[Advaita-l] Question on Mayavada
sunil_bhattacharjya at yahoo.com
Tue Dec 7 01:09:09 CST 2010
Well put. May I add that In Mahayana when one gets out of the clutch of Prakriti (ieone sheds / leaves the body of the five skandhas ) one gets the state of Zero-Identity or Shunyata, where there is no individual identity and there is only awareness and no separateness. This means that though the individual identity is lost, a non-separate awareness remains. Shall I be wrong if I say that many see there some similarity between the Advaita and Buddhism.
--- On Mon, 12/6/10, Jaldhar H. Vyas <jaldhar at braincells.com> wrote:
From: Jaldhar H. Vyas <jaldhar at braincells.com>
Subject: Re: [Advaita-l] Question on Mayavada
To: "A discussion group for Advaita Vedanta" <advaita-l at lists.advaita-vedanta.org>
Date: Monday, December 6, 2010, 9:53 PM
On Sun, 21 Nov 2010, Rajaram Venkataramani wrote:
> Thanks for the elaborate responses to my question. It is difficult to
> respond to them individually. The reponsed fall in to three categories:
> 1. The padma purana verses are bogus. I am okay to accept it if one
> is able to prove interpolation. I have heard better arguments from outside
> this forum to support this but none scholarly enough. The strongest one is
> that there are four recensions of Padma Purana andthe said verses appear
> only in the Bengali edition. But when I enquired I realized that such a
> statement was not based on evidence but anti-gaudiya sentiment.
It's also not entirely true. The Nirnaya Sagara edition of the Padma Purana which was published from Mumbai, does include those shlokas. However atleast in the copy I have, there is no critical apparatus so
> None of the
> members on this forum made that argument but tried to prove intterpolation
> on two counts. One, the verse shows misunderstanding of advaitam. But that
> is not the case because the description of total renunciation, jIva brahma
> aikyam etc. are correct.
Unfortunately, as we have seen in the recent election season here in the US, it is possible to selectively quote the truth and twist the meaning. One would hope Veda Vyasa held himself up to a higher standard than a politician.
This is the misunderstanding. Advaita Vedanta does not teach the renunciation of karma for all and sundry (surely you must have seen the many posts in this list about karmakanda?) rather it says karma has an effect only for the person who maintains I-consciousness. As a jnani no longer has this, karma is pointless for him but he can still advocate it for those who still have ahamkara. The Buddhists on the other hand simply do not believe the shastras have any effect. Not the same thing at all.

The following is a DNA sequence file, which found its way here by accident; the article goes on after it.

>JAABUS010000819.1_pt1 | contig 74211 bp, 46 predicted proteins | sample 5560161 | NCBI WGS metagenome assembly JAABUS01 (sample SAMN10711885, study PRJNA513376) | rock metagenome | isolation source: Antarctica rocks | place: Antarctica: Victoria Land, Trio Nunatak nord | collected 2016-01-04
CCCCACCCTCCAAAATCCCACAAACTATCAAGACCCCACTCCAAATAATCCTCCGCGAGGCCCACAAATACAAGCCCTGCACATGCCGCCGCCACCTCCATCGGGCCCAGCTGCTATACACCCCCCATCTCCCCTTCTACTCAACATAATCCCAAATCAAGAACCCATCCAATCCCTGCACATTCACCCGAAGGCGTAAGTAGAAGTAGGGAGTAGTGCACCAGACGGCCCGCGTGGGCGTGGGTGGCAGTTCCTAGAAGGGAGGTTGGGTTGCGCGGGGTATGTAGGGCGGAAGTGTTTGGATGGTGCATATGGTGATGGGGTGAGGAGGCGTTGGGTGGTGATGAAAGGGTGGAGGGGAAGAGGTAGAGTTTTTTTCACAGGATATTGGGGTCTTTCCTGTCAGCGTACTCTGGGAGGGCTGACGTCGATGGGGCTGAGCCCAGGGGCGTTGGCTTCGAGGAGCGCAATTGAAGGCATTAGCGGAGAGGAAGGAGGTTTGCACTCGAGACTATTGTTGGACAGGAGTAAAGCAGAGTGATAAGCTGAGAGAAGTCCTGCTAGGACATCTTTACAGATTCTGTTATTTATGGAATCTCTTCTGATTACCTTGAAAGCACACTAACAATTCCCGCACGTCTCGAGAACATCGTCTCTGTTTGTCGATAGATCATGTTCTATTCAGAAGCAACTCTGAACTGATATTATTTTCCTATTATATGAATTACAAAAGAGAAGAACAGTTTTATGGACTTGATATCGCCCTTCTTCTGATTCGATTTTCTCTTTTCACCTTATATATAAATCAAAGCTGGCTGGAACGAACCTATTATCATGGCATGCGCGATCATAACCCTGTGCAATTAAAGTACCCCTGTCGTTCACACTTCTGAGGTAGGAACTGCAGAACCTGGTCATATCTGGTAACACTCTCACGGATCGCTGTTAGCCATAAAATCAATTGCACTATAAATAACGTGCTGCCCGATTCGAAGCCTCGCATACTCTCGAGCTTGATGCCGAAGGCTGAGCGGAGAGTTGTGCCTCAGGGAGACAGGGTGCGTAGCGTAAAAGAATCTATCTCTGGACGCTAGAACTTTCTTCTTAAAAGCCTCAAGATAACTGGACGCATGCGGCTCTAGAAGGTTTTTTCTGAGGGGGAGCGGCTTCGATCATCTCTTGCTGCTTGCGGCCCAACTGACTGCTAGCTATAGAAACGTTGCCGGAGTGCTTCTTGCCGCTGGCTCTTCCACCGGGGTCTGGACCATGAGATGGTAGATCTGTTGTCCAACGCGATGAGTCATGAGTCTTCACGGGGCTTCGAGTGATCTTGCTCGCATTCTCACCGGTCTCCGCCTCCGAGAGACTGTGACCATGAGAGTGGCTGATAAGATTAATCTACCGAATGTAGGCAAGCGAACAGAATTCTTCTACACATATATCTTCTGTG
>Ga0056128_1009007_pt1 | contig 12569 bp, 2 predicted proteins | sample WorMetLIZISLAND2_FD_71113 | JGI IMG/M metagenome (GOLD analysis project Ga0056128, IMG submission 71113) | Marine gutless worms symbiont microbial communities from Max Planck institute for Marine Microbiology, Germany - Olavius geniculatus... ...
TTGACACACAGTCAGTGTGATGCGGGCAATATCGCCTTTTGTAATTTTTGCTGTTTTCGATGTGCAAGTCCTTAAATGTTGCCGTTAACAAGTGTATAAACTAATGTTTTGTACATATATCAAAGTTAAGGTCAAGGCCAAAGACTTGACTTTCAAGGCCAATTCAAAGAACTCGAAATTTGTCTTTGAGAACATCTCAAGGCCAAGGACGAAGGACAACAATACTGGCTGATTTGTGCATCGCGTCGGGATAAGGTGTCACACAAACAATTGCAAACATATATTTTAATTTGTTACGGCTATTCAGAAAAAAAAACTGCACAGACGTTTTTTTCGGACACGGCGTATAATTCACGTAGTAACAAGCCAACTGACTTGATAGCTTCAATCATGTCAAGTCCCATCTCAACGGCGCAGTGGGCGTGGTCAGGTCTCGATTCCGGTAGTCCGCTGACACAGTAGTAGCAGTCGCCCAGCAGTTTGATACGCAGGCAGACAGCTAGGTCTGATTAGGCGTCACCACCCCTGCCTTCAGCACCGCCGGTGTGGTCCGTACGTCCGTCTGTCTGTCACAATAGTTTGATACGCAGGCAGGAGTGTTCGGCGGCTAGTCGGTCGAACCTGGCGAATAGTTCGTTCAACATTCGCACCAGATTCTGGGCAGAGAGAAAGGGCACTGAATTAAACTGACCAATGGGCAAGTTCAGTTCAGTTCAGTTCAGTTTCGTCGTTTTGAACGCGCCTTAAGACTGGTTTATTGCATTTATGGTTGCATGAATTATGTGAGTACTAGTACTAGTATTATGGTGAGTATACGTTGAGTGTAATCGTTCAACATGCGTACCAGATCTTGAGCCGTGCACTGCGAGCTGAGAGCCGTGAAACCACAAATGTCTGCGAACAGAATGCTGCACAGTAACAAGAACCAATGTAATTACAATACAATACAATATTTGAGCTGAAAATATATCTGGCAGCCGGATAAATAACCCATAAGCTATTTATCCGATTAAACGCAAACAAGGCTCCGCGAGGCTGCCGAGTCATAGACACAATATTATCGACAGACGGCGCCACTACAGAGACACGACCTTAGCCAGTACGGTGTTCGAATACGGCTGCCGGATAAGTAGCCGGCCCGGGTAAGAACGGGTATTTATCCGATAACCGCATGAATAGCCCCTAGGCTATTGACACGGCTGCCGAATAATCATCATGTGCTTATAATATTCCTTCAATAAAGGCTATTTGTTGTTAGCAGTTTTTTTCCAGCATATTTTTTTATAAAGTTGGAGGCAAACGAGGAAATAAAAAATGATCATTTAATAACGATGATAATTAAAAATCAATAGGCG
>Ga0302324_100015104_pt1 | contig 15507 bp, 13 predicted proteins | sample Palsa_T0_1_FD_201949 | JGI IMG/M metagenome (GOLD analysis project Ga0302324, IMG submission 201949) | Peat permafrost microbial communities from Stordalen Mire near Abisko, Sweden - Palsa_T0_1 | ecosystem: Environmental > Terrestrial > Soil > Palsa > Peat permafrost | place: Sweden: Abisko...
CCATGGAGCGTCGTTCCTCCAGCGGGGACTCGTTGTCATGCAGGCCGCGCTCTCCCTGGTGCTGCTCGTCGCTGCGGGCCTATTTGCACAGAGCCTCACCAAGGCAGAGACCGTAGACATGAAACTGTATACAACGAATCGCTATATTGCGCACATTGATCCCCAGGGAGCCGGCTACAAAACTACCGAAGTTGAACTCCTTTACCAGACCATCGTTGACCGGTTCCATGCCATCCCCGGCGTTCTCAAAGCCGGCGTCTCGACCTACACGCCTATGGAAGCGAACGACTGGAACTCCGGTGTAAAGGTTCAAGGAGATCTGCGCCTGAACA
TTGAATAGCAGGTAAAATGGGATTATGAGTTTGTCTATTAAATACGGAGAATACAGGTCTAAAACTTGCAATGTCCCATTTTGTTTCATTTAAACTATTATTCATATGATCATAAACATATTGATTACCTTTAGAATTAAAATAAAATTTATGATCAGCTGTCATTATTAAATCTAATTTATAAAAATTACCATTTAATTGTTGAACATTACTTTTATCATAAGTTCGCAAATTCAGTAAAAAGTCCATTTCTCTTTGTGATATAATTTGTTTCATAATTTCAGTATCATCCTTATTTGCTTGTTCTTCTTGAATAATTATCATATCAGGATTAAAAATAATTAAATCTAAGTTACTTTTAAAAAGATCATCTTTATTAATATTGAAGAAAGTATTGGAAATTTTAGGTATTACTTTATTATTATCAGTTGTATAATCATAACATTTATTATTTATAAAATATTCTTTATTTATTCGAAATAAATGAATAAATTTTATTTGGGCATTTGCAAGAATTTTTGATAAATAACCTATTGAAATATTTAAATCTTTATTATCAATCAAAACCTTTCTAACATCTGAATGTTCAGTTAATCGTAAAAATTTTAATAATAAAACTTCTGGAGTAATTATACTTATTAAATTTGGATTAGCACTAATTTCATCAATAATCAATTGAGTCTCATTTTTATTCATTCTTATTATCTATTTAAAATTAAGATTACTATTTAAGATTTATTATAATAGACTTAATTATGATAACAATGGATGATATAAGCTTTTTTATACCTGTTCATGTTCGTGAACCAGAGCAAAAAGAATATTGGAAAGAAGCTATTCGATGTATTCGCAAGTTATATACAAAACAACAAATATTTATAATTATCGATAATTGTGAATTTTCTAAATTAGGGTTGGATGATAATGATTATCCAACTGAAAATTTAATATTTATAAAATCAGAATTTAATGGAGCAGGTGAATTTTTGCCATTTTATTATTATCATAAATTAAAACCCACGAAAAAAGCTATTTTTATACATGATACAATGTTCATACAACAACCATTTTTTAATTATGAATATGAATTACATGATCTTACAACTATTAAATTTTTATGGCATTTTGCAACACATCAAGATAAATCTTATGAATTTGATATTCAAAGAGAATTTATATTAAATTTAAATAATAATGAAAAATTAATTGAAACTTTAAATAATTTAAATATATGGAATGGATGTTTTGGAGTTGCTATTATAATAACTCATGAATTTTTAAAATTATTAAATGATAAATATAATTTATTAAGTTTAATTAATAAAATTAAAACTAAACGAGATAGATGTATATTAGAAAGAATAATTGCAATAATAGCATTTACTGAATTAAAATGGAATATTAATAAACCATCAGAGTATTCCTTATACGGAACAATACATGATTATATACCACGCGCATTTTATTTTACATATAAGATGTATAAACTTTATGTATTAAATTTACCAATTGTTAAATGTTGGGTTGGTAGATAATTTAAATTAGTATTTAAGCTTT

Similiarly, Advaita Vedanta teaches that what is called Jiva and Brahman are equivalent. Buddhism does not admit either exists at all. Totally different.
By the time the Madhvas and Gaudiyas flourished, Buddhism was dead in India. Their only knowledge of it was second-hand and while calling Advaita Vedanta pracchanna bauddha might have made sense to them, we who are better informed should not make that mistake.
> Sri Jaladhar Vyas mentioned that jnana is not a subtractive process. If it
> is a view supported by what Sankara says, then it is an argument that
> Advaitam is not Mayavada. But the rest of the group seems to believe that
> Brahman is distinct from Ishwara, Jiva and Jagat, which are results of Maya.
> On realizing Brahman, none of these exist.
...in the way they were formerly conceived. This is the part you are not getting. Jnana is not just a matter of extra knowledge but a fundamental shift in perspective. Many people will, for example, go to the ocean to watch the beautiful sunset over the waters. Now if you learn a little bit of astronomy, you know the sun does not actually set; in fact it is the earth which is orbitting the sun despite the contradiction of knowledge we receive from the senses. Can the astronomer not enjoy the sunset? Of course he can because the phenomenon remains the same, only the perspective of the observer, the interpretation he gives to that phenomenon has changed. This is what jnana is albeit on a grander scale.
-- Jaldhar H. Vyas <jaldhar at braincells.com>
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